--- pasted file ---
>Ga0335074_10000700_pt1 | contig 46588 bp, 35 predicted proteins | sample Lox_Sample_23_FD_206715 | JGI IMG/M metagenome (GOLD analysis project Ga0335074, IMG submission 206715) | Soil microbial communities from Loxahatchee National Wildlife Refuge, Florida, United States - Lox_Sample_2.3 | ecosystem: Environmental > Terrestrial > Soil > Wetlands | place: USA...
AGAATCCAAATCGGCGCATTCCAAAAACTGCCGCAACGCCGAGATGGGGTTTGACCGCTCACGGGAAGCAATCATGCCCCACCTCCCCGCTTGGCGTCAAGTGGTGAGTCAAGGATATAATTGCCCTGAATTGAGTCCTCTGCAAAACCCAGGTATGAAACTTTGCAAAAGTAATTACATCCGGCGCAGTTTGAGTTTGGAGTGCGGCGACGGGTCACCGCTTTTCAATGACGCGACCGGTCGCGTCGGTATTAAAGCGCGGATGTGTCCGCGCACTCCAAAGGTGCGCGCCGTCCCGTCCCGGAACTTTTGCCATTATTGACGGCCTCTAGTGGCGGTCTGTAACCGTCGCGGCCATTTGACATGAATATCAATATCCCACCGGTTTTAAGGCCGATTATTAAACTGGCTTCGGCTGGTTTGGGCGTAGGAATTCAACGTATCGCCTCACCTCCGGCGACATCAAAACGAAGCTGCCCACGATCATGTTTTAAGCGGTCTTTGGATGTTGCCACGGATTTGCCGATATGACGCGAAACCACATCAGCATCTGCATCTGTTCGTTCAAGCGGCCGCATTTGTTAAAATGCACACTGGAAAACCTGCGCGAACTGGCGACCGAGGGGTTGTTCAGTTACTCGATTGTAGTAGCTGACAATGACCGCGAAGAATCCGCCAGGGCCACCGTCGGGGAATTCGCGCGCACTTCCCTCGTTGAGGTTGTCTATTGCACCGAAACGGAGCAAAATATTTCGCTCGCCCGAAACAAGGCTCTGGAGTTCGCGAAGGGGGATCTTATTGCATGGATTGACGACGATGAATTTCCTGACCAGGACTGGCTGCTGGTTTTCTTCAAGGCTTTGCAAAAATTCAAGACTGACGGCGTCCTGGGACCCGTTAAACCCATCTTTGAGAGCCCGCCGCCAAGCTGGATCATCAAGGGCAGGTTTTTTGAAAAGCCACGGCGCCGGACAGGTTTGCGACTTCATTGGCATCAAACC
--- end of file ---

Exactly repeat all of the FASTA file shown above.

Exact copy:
>Ga0335074_10000700_pt1 | contig 46588 bp, 35 predicted proteins | sample Lox_Sample_23_FD_206715 | JGI IMG/M metagenome (GOLD analysis project Ga0335074, IMG submission 206715) | Soil microbial communities from Loxahatchee National Wildlife Refuge, Florida, United States - Lox_Sample_2.3 | ecosystem: Environmental > Terrestrial > Soil > Wetlands | place: USA...
AGAATCCAAATCGGCGCATTCCAAAAACTGCCGCAACGCCGAGATGGGGTTTGACCGCTCACGGGAAGCAATCATGCCCCACCTCCCCGCTTGGCGTCAAGTGGTGAGTCAAGGATATAATTGCCCTGAATTGAGTCCTCTGCAAAACCCAGGTATGAAACTTTGCAAAAGTAATTACATCCGGCGCAGTTTGAGTTTGGAGTGCGGCGACGGGTCACCGCTTTTCAATGACGCGACCGGTCGCGTCGGTATTAAAGCGCGGATGTGTCCGCGCACTCCAAAGGTGCGCGCCGTCCCGTCCCGGAACTTTTGCCATTATTGACGGCCTCTAGTGGCGGTCTGTAACCGTCGCGGCCATTTGACATGAATATCAATATCCCACCGGTTTTAAGGCCGATTATTAAACTGGCTTCGGCTGGTTTGGGCGTAGGAATTCAACGTATCGCCTCACCTCCGGCGACATCAAAACGAAGCTGCCCACGATCATGTTTTAAGCGGTCTTTGGATGTTGCCACGGATTTGCCGATATGACGCGAAACCACATCAGCATCTGCATCTGTTCGTTCAAGCGGCCGCATTTGTTAAAATGCACACTGGAAAACCTGCGCGAACTGGCGACCGAGGGGTTGTTCAGTTACTCGATTGTAGTAGCTGACAATGACCGCGAAGAATCCGCCAGGGCCACCGTCGGGGAATTCGCGCGCACTTCCCTCGTTGAGGTTGTCTATTGCACCGAAACGGAGCAAAATATTTCGCTCGCCCGAAACAAGGCTCTGGAGTTCGCGAAGGGGGATCTTATTGCATGGATTGACGACGATGAATTTCCTGACCAGGACTGGCTGCTGGTTTTCTTCAAGGCTTTGCAAAAATTCAAGACTGACGGCGTCCTGGGACCCGTTAAACCCATCTTTGAGAGCCCGCCGCCAAGCTGGATCATCAAGGGCAGGTTTTTTGAAAAGCCACGGCGCCGGACAGGTTTGCGACTTCATTGGCATCAAACC